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Luther Burbank and the Birth of the Russet Burbank

If you’ve ever enjoyed a McDonald’s French fry, you have Luther Burbank to thank.

In the 1800s, potato growers were desperately seeking a potato that would resist blight. Luther Burbank, a simple farm boy from Lancaster, Mass. with a high school education had knack for cross-cultivating plants. He had purchased a 17-acre plot of land in Lunenberg where he carried out his experiments.

Luther Burbank poses with a variety of spineless cactus.

Luther Burbank poses with a variety of spineless cactus.

Working with a potato imported from Chile, the Early Rose, he was struggling to find a potato that would both produce a seed ball and was hearty and blight resistant.

In 1872, he planted his latest mix and waited. He almost lost the plant in the field, he would later say, finding the above-ground stalk some 20 feet from where he planted the potato. But when he dug, he was rewarded with a winner. ”As quick as I dug I knew I had a prize,” he would recall.

He made an effort to sell his creation to B.K. Bliss & Co. in 1873, but they were suspicious of the potato. It was too sweet and nutty. They suspected it had been doctored, and they turned him down.

Burbank’s next step was to send some of his potatoes to the James. H. Gregory Seed Company of Marblehead, Mass. Gregory asked how much he wanted. He said $500. They offered $125 (later supplemented with another $25), and the Burbank Russet was born into the world.

By age 25, Burbank launched himself westward to take advantage of the California climate. His new Russet potato was not an immediate success. Despite its heartiness and size, the preferred potato of California farmers was the Bodega Red. But Burbank had built a better potato and soon farmers took notice.

Luther Burbank soon began building out his gardens in his adopted home of Santa Rosa, Calif. He created a persona that was part showman, part mad scientist. He was a pioneer in the field of agricultural science. He had tens of thousands of plants under cultivation at any one time, and his interests were endless.

Seedless watermelons, pit-less plums, thornless roses and spineless cactus were his colorful pursuits, and wags joked that if he was so smart why couldn’t he breed a watermelon with a handle on it so it would be easier to carry?

But Burbank’s own P.T. Barnum style helped fuel his image. He once showed off a single apple tree that, through countless grafts, grew 73 varieties of apples.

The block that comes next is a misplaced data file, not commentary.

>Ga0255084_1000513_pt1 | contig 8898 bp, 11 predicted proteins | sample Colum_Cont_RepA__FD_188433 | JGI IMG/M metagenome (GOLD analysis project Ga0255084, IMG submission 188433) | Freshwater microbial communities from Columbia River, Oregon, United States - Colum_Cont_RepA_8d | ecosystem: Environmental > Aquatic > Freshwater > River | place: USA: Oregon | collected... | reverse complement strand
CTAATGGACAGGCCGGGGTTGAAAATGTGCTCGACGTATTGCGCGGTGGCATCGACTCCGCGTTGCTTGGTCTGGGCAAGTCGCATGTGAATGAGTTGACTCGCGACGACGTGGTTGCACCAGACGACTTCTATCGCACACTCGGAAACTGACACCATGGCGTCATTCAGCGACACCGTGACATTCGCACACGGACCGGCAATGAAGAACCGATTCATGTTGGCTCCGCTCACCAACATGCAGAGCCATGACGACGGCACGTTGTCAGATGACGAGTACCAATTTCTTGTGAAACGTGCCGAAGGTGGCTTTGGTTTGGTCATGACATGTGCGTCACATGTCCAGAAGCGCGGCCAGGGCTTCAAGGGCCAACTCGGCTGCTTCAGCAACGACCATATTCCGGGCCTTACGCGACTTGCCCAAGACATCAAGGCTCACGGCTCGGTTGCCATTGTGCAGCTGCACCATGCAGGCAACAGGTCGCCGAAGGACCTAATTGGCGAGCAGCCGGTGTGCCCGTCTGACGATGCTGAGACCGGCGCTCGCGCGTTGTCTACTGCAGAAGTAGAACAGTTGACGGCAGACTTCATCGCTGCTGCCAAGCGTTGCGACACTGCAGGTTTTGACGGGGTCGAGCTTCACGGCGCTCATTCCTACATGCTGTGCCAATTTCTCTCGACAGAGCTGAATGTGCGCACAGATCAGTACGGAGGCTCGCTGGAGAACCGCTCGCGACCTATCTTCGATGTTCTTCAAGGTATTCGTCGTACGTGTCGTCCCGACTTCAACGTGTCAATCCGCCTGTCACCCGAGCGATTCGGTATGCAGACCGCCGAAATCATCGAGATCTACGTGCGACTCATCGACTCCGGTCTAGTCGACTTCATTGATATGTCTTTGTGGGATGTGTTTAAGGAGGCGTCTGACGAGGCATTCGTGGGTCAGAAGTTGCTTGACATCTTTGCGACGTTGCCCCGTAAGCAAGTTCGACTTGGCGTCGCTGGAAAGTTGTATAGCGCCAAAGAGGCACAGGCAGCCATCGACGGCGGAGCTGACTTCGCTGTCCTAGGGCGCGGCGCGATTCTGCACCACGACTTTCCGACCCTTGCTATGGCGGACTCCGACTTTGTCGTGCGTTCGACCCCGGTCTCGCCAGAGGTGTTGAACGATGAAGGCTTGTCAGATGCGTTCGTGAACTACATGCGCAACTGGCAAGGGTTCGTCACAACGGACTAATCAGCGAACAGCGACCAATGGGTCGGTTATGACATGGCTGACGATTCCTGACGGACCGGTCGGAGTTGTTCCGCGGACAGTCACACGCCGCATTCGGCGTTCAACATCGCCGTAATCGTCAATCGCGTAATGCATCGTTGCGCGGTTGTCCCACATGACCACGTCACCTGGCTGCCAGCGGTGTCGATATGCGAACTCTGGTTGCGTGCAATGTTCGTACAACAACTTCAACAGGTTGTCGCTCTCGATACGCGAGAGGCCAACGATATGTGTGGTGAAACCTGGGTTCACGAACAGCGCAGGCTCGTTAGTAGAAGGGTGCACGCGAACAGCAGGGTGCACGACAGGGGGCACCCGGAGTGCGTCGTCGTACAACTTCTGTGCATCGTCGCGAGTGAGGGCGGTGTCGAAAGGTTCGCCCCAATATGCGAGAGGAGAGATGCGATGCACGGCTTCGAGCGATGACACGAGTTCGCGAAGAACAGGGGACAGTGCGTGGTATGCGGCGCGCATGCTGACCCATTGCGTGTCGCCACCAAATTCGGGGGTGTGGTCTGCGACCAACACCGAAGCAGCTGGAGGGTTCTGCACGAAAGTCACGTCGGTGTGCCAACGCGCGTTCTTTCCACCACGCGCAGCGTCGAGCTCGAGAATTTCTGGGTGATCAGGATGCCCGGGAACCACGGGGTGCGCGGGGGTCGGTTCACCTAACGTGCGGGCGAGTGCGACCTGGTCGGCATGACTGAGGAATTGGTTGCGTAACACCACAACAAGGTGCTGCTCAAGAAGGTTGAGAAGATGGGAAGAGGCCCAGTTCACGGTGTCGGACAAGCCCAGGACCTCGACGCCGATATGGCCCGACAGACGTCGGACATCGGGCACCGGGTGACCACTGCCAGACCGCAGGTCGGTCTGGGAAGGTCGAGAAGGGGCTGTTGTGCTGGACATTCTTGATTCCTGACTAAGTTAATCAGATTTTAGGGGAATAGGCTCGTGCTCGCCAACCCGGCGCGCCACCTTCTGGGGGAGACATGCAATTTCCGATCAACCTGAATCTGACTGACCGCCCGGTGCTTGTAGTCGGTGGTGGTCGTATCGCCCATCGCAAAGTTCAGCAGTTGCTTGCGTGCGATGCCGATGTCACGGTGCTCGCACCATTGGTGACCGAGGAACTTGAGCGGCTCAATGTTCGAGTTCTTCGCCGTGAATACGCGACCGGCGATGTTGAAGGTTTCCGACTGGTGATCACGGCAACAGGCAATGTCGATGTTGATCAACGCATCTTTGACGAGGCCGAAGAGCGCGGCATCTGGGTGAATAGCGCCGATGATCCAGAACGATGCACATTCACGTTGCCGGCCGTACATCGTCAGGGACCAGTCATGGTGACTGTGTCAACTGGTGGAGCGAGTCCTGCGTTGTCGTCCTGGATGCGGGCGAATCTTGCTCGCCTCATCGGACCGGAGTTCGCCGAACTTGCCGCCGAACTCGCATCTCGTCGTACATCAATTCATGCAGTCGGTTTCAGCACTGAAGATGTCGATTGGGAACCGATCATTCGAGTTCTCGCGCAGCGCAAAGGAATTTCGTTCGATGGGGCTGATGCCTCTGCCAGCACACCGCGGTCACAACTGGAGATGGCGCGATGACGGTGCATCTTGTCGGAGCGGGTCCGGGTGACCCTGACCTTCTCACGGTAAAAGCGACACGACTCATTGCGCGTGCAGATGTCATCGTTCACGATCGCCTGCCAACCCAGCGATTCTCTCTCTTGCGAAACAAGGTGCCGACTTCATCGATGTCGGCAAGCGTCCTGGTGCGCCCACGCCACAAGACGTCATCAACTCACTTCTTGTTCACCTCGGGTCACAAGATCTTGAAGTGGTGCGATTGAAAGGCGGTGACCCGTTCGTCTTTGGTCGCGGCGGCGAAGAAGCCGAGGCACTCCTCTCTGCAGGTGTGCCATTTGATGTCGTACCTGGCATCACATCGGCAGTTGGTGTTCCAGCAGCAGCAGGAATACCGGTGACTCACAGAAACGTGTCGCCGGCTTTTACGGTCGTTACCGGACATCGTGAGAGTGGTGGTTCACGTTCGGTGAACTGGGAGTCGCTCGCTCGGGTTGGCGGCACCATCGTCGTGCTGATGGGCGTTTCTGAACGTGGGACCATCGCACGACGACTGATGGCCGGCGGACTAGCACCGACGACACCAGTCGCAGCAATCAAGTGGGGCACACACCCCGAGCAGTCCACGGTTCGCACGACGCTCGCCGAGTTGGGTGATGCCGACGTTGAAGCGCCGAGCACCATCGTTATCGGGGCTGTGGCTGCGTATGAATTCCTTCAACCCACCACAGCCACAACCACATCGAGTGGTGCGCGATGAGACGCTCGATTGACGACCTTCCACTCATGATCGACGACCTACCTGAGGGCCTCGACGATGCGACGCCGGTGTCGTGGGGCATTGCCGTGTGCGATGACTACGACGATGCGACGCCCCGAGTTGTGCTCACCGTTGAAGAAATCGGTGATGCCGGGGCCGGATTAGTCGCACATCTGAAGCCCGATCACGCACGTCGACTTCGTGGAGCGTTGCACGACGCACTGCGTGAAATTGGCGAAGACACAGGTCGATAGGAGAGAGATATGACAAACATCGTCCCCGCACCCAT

Showmanship aside, over the decades Burbank contributed to improvements in wheats, berries and flowers and he changed the American diet in countless ways with the hundreds of plant varieties he created. His supporters long claimed that Burbank was a rival of Edison in terms of his creations, and in 1905 his genius was officially recognized.

The Carnegie Foundation awarded him a $100,000 grant – to be paid over ten years – to fund his research. The pressure, meanwhile, grew on Burbank. Visitors now sought out his remote gardens. Other scientists pestered him for information. While Burbank was not secretive, the constant attention began to wear on him. He was kind-hearted, but a limited record-keeper, which frustrated his fellow scientists.

In 1910, the grant blew up on him. Either he refused future payments or it was rescinded. (Perhaps both.) Newspapers reported that Burbank claimed to invent the spineless cactus. He never did. But he was working to develop a spineless cactus that would grow faster, so it could be used as cattle feed in desert areas. In addition, he had signed an agreement with a new company, the Burbank Seed Co., to sell his seeds and inventions.

Either way, Burbank said he was glad to be rid of the Carnegie funding in 1910. “The grant brought with it cares, responsibilities, correspondence and visitors and a full crop of envy and jealousy . . . Personally, I have no desire for wealth or fame. A thirst for these is the root of many evils. My ambition has been to leave the world the better for having passed this way. To be misjudged is a passing trifle, to have lost a life of honest labor is a tragedy.”

With his fame at its apex, everything Burbank did drew attention. When he bought an automobile, it was news. When he ordered a specific type of pear tree, the public wondered what he was creating next.

His business took a turn for the worse in 1916. He sued the Burbank Seed Co. for unpaid bills and the company declared bankruptcy later in the year.

With his business winding down, Burbank died in 1926. His plants and seeds were sold to the Stark Seed Company, which later sold them to seed giant Burpee. But his memory is alive and well in Santa Rosa. His home is open to the public as a museum and every year the city celebrates his contribution to horticulture with the Luther Burbank Rose Parade and Festival.

And his Burbank Russet remains one of the most popular potatoes consumed today.

6 comments

  1. Carol Savage

    I’m not sure his farm was ever in Santa Clara, south of San Jose. He lived in Santa Rosa, northeast of San Francisco.

  2. Pamela Barrows

    He also introduced Himalayan blackberries to the west coast where, thanks to the ideal climate, it’s now an invasive species. The berries are delicious and abundant but the thorns are killer. Birds and animals spread the seeds everywhere and every branch (they grow up to 20′) seems to root as soon as it touches the ground…. Fortunately, god invented brush mowers.

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